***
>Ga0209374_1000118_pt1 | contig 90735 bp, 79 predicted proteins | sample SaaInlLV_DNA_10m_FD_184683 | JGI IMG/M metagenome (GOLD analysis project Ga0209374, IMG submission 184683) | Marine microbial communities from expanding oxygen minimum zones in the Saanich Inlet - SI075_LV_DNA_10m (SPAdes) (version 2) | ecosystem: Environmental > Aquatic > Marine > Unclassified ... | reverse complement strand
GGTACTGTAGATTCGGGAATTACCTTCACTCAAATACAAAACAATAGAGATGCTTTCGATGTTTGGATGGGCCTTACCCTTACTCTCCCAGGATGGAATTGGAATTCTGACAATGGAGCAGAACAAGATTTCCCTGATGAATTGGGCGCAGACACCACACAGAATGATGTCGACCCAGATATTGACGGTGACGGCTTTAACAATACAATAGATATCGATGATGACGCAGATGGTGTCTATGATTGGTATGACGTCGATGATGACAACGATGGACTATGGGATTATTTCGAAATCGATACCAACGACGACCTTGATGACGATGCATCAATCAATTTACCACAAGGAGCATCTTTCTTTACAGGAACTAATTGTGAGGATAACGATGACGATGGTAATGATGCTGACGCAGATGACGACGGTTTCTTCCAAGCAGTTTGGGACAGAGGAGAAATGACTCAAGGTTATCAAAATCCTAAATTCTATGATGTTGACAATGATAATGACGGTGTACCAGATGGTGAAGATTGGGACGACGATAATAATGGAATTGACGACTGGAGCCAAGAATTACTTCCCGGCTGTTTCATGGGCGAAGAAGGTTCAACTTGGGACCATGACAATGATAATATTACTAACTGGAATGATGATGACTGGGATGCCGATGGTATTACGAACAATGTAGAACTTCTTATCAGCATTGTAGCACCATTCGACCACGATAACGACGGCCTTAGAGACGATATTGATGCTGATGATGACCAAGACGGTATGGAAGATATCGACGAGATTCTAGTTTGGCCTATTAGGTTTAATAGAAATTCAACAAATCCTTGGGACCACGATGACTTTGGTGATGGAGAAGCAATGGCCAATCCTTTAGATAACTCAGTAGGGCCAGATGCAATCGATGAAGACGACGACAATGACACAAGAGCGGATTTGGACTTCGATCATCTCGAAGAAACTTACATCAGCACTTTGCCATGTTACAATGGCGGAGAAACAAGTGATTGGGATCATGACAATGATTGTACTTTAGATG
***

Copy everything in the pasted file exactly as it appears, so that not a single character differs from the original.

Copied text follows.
>Ga0209374_1000118_pt1 | contig 90735 bp, 79 predicted proteins | sample SaaInlLV_DNA_10m_FD_184683 | JGI IMG/M metagenome (GOLD analysis project Ga0209374, IMG submission 184683) | Marine microbial communities from expanding oxygen minimum zones in the Saanich Inlet - SI075_LV_DNA_10m (SPAdes) (version 2) | ecosystem: Environmental > Aquatic > Marine > Unclassified ... | reverse complement strand
GGTACTGTAGATTCGGGAATTACCTTCACTCAAATACAAAACAATAGAGATGCTTTCGATGTTTGGATGGGCCTTACCCTTACTCTCCCAGGATGGAATTGGAATTCTGACAATGGAGCAGAACAAGATTTCCCTGATGAATTGGGCGCAGACACCACACAGAATGATGTCGACCCAGATATTGACGGTGACGGCTTTAACAATACAATAGATATCGATGATGACGCAGATGGTGTCTATGATTGGTATGACGTCGATGATGACAACGATGGACTATGGGATTATTTCGAAATCGATACCAACGACGACCTTGATGACGATGCATCAATCAATTTACCACAAGGAGCATCTTTCTTTACAGGAACTAATTGTGAGGATAACGATGACGATGGTAATGATGCTGACGCAGATGACGACGGTTTCTTCCAAGCAGTTTGGGACAGAGGAGAAATGACTCAAGGTTATCAAAATCCTAAATTCTATGATGTTGACAATGATAATGACGGTGTACCAGATGGTGAAGATTGGGACGACGATAATAATGGAATTGACGACTGGAGCCAAGAATTACTTCCCGGCTGTTTCATGGGCGAAGAAGGTTCAACTTGGGACCATGACAATGATAATATTACTAACTGGAATGATGATGACTGGGATGCCGATGGTATTACGAACAATGTAGAACTTCTTATCAGCATTGTAGCACCATTCGACCACGATAACGACGGCCTTAGAGACGATATTGATGCTGATGATGACCAAGACGGTATGGAAGATATCGACGAGATTCTAGTTTGGCCTATTAGGTTTAATAGAAATTCAACAAATCCTTGGGACCACGATGACTTTGGTGATGGAGAAGCAATGGCCAATCCTTTAGATAACTCAGTAGGGCCAGATGCAATCGATGAAGACGACGACAATGACACAAGAGCGGATTTGGACTTCGATCATCTCGAAGAAACTTACATCAGCACTTTGCCATGTTACAATGGCGGAGAAACAAGTGATTGGGATCATGACAATGATTGTACTTTAGATG